If your regular diet follow-up pH test checks in at above pH 6.2, keep doing what you're doing. You are on the right road. You probably already eat generous amounts of vegetables, fruit, and grains, and minimal amounts of meat. If you reduce the amount of grains in your diet, your pH numbers will rise even higher. That's even better.

Keep in mind that these follow-up, regular diet urine pH numbers apply only if you scored pH 5.5 or 5.8 on the acid challenge test.

Urine pH 6.0 - 6.6

Urine pH challenge test results of 6.0 to 6.6 tell a different story. It's not "good," but it's not "horrible." This is the "warning" stage. Although it would appear that your neutralizing reserves are better equipped at pH six-something rather than pH five-something, actually, the reverse is true. Your alkaline reserve is running low. However, you still have some alkalizing minerals available.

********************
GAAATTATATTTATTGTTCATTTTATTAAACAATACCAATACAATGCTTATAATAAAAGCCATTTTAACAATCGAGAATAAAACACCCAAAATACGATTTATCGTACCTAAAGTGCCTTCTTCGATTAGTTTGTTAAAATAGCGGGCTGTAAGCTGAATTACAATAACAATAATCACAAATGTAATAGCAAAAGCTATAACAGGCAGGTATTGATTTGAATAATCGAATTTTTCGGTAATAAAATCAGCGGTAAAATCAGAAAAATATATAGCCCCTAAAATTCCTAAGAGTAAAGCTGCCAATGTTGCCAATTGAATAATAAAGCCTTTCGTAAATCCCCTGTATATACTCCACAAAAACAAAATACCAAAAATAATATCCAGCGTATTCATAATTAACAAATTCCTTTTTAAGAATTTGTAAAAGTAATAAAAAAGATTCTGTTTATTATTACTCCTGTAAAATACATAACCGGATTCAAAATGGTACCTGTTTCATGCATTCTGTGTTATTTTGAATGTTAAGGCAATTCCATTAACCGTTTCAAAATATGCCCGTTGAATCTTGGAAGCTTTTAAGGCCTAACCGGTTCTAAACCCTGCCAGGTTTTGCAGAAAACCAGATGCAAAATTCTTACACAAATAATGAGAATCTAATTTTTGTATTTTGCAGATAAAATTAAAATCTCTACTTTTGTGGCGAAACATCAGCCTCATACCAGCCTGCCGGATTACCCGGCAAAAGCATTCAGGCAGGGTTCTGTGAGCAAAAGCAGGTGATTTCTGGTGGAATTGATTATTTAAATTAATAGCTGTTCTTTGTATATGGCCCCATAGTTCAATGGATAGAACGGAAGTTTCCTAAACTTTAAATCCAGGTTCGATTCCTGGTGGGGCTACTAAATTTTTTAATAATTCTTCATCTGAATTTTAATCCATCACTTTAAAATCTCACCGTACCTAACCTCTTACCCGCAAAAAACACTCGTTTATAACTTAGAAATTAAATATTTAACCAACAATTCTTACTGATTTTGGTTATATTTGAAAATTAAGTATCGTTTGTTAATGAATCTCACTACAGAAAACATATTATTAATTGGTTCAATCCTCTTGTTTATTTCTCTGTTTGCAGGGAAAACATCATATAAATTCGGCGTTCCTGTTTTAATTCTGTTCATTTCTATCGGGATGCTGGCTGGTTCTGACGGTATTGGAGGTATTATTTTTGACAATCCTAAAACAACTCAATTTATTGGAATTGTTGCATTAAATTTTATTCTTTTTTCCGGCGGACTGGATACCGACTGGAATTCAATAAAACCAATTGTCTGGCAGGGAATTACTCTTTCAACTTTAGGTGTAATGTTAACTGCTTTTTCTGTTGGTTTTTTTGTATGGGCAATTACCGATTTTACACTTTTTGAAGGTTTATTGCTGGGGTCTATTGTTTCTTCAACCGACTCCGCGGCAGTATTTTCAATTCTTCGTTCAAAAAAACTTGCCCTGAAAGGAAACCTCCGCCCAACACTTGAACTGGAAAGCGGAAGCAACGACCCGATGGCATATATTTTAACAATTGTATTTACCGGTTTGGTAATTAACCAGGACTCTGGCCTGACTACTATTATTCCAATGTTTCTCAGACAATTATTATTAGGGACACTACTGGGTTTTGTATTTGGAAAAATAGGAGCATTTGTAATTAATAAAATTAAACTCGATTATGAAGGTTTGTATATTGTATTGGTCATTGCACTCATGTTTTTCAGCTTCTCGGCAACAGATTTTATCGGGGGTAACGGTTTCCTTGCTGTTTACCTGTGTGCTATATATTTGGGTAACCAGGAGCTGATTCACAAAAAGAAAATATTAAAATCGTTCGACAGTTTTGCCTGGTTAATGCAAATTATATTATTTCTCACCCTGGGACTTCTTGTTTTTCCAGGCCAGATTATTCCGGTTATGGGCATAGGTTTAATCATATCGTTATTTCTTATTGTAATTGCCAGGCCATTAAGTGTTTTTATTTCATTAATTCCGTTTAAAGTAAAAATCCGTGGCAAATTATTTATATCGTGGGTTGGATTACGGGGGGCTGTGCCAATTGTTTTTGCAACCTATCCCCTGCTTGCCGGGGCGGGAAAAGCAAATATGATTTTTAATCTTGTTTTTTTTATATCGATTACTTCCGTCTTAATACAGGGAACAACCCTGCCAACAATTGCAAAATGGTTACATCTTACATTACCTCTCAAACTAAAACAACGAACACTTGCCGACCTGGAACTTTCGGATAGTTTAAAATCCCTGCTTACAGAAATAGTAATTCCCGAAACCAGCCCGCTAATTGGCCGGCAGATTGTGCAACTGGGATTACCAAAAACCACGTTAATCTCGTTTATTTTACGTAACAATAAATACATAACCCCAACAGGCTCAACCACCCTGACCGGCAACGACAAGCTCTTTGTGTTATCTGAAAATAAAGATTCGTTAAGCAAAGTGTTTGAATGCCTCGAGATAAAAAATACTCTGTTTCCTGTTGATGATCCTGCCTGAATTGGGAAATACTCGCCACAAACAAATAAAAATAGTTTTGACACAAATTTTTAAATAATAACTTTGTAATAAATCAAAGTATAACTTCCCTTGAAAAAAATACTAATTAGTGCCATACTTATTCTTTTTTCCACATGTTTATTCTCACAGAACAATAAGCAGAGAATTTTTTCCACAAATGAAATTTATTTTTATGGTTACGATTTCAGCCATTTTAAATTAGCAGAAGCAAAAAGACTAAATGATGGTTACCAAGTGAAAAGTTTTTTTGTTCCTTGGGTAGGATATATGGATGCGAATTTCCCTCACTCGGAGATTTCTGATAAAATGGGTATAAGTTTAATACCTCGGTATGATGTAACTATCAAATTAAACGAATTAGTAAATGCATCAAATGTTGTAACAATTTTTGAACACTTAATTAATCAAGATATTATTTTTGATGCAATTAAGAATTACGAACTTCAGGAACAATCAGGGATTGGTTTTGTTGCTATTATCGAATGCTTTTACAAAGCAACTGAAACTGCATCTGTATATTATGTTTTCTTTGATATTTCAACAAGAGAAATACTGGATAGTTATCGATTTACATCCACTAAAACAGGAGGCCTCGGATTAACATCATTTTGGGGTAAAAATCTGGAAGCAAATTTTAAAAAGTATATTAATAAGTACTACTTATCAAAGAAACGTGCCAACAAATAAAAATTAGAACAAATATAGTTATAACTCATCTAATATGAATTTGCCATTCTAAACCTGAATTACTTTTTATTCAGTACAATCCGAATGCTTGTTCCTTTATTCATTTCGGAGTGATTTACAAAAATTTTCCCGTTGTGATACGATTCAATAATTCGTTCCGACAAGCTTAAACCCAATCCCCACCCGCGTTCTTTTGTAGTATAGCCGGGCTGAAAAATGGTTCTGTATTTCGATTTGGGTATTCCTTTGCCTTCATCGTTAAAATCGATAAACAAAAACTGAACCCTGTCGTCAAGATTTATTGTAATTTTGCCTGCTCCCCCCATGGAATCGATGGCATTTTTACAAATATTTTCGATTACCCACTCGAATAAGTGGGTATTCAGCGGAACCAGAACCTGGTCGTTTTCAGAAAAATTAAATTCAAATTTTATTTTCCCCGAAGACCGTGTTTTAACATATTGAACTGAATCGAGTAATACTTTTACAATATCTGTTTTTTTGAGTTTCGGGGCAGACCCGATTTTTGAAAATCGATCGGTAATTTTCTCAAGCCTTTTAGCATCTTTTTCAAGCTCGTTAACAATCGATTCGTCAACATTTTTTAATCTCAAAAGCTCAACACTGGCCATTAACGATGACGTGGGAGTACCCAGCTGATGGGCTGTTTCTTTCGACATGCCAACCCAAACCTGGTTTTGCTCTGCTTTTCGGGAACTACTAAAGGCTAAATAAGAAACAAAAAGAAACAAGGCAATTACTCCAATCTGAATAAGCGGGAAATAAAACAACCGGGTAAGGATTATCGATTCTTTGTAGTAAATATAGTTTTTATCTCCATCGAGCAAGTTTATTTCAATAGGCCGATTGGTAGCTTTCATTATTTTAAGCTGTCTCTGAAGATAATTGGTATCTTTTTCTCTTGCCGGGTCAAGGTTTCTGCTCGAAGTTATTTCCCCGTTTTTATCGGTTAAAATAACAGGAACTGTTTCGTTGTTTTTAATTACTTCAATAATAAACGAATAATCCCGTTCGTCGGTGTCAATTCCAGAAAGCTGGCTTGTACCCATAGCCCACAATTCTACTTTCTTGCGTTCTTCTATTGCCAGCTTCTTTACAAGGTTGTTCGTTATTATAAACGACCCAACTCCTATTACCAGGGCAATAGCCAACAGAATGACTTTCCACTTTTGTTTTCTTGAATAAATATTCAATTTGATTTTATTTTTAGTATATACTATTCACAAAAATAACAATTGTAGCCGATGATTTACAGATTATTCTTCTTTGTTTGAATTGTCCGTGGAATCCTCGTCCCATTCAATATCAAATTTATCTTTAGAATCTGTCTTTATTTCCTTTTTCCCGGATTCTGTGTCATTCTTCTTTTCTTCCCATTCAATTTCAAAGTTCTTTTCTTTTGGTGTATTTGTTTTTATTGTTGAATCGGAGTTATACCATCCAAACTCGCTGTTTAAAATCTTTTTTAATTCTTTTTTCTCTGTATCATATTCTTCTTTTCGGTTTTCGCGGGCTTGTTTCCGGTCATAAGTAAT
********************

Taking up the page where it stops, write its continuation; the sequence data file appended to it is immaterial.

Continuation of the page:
Very briefly, it works like this: The workhorse mineral of the alkaline reserve - sodium - can weaken strong acid enough to protect your delicate internal tissue. Your alkaline reserve can neutralize moderate amounts of acid from protein. It can't handle tremendous amounts of acid from protein. But for two days, you filled your digestive system with excess protein. There was a lot of rather strong acid to neutralize - around pH 4.5. Consequently, if your urine pH is 6.0 or above after eating a lot of high-protein, something besides alkalizing minerals is working on the acid to bring the numbers up that high. Your alkaline reserve supply either isn't adequate to do the job by itself, or it's just overwhelmed by the volume of acid that needs to be neutralized. So backup systems begin to contribute to the neutralizing (buffering) to get the job done.